11. The curriculum is highly structured and sequenced.
  12. Because of this sequencing, projections can be made as to what students are capable of learning.
  13. When the student achievement data does not match the projected performance, action is taken immediately:
    • The teacher and classroom is checked to make sure the material is being presenting properly.
    • Then, the student is tested to make sure he is placed appropriately in the sequence.
    • Then, the pacing is checked to ensure the student is receiving enough practice, and additional instructional time is scheduled if necessary.
This high-performing, high-poverty school is a fragile enterprise. If the school permits excuses to be made to accept substandard performance, the achievement of the students will suffer. Rather, the school must always assume that the problem resides in the instructional delivery system; and the problem must be diagnosed and fixed promptly or continued high performance cannot be maintained. These kids entered school behind and their performance must be accelerated for them to catch up to their middle-class peers at the Duke school.

This is why schools need to take responsibility for their teaching, at least until we find that magic bullet that will cure all our education woes. When that happens Mr. McNamar and J.D. can blame whomever they want and I won't care at all.

8 comments:

Mr. McNamar said...

I do teach a scripted program. It doesn't bother me at all that I can't be creative in my lesson plans; it actually saves me a great deal of planning time while eliminating the frustration of a mental block.
But, two things I've noted. You could get anybody to walk in and read the script. But, not all people can walk into room, connect with those students and convince them to take part. Believe me, I have many students who will attest to how much they hate READ 180. But others love it. It is their favorite period of the day.
And second, not all of my students have succeeded in the program.
Now, I know you will blame me, because you clearly have all of the answers, and despite never having watched me teach, you seem to know that it must be my lack of effectiveness. Oh, by the way, your profile doesn't give your credentials. Let me guess, 20 years in the field of education, teaching math or science. Then you realized how ineffective schools were and became a researcher who has conducted field study upon field study that shows with 100% accuracy that Direct Instruction is the perfect method, if done properly, for every student in the country.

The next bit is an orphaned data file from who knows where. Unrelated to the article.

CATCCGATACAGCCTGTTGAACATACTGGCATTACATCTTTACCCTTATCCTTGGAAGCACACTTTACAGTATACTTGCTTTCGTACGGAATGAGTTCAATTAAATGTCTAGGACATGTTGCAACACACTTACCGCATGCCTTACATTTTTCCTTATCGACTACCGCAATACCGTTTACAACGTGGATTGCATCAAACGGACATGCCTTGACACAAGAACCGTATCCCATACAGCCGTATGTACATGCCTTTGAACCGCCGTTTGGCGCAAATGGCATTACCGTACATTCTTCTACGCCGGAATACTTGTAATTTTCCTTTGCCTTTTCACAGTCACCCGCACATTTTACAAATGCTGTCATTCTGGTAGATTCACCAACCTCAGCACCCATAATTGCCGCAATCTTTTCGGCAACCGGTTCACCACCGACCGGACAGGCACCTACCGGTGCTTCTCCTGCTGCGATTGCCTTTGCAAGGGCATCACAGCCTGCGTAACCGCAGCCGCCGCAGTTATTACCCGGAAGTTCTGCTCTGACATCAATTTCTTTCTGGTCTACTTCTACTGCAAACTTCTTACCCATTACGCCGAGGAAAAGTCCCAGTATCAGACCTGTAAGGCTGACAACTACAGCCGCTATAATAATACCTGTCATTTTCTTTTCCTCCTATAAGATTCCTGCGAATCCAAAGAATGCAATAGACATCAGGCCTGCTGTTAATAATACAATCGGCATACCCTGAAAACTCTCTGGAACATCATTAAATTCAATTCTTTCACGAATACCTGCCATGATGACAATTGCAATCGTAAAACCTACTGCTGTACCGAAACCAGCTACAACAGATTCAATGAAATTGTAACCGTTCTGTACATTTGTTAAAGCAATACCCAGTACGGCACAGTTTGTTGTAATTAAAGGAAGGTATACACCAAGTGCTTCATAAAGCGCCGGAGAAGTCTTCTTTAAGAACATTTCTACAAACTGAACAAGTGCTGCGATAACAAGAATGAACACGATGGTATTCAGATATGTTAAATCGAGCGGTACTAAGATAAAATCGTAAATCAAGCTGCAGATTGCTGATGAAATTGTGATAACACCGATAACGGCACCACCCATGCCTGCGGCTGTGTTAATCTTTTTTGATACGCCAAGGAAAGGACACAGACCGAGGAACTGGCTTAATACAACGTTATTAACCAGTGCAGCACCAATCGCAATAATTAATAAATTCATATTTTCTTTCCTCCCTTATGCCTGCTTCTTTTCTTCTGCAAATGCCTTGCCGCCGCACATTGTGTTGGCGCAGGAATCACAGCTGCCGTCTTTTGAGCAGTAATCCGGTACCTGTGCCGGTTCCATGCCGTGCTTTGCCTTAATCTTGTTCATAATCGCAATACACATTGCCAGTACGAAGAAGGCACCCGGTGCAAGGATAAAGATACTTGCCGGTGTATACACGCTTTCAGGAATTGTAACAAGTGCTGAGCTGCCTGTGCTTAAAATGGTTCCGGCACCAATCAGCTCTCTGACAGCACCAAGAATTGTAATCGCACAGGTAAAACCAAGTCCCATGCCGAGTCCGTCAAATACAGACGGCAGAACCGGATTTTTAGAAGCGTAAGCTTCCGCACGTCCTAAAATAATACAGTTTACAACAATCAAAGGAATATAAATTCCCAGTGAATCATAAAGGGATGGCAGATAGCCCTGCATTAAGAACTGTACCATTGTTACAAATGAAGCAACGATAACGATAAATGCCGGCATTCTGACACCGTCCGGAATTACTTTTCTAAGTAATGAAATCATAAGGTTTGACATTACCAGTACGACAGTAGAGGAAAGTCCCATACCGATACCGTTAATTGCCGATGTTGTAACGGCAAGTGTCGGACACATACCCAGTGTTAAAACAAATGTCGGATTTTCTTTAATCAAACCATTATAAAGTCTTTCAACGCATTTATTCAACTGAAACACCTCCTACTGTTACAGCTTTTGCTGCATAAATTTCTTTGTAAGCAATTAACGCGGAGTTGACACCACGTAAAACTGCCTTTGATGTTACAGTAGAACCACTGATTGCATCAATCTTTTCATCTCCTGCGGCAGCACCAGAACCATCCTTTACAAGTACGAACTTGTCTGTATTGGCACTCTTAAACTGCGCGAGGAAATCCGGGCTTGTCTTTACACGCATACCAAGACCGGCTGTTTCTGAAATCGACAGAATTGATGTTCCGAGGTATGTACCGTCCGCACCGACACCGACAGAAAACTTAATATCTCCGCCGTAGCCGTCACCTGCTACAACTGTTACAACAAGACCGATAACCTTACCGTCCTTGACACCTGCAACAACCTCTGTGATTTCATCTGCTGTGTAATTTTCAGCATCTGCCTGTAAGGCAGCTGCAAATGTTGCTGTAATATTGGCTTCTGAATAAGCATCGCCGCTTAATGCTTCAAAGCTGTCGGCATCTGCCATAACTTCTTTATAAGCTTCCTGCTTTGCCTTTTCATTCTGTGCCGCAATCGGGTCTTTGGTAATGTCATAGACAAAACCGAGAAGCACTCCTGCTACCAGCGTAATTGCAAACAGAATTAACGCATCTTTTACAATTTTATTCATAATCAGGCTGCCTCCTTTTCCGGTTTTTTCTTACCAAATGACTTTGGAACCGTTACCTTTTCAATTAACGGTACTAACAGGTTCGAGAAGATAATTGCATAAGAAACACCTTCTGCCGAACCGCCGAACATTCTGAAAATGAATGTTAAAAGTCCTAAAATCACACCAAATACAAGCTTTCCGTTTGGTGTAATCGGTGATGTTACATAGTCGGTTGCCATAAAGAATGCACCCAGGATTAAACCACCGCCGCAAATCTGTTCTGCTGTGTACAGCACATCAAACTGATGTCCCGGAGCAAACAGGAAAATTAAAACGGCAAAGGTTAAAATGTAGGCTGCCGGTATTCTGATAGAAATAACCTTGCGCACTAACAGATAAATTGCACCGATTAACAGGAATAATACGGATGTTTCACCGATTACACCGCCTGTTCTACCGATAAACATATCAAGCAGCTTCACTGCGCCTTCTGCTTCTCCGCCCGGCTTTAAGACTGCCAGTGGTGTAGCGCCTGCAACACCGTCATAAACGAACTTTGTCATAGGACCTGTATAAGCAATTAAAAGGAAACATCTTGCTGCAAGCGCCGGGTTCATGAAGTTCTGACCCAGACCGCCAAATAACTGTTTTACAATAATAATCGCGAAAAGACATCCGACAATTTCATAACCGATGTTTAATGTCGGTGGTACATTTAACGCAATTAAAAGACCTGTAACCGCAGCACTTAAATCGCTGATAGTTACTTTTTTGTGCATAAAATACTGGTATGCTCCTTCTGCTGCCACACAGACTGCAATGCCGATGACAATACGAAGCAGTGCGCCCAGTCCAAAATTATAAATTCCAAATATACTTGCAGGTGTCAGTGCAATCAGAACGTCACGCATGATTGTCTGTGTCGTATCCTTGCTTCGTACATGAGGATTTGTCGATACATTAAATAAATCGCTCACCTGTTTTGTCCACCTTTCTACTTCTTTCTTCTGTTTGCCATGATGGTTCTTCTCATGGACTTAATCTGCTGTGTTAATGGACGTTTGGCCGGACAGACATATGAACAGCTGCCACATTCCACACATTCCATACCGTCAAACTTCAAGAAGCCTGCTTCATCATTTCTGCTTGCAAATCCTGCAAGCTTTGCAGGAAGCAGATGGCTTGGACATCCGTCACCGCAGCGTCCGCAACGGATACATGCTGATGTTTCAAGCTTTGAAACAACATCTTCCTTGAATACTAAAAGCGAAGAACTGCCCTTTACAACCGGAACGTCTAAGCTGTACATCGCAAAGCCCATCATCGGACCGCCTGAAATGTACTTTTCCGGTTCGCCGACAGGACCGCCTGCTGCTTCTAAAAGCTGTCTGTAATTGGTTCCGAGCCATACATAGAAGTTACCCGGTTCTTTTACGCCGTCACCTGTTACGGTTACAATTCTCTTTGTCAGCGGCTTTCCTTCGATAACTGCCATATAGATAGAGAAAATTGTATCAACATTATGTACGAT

If you are going to continue to have the debate, that is fine, but please, don't assume you know me or how I teach.
At no time do I put 100% of failure on the heads of the student.

Catherine Johnson said...

Ken

off-topic - Do we have info on the learning rates of gifted, high-average, average, low-average....whatever categories there are....kids?

I've seen it said that gifted kids learn math concepts with one exposure, while other kids need 6 to 8 exposures. (not fact-checked)

Is there a spectrum?

How generalizable is the 6-to-8 figure?

I'm curious, because of a John Gatto Taylor observation that the bell curve is a religious & ideological fiction (an idea I don't reject out of hand, btw...)

I think Taylor would say we have a tiny number of gifted kids, a tiny number of LD kids, and then a big mass of kids who are more or less similar in learning abilities & potential....(putting words in his mouth)

Catherine Johnson said...

Mr. Mcnamar

I'm interested in READ 180.

What is the program?

Catherine Johnson said...

On average kids make about 0.6 years of progress every year they're in school.

yeah, and the Randolph Duke kids are making 0.6 years of progress compared to the Monsieur Science Po kids.

The Billy Ray kids are behind the kids who are already behind.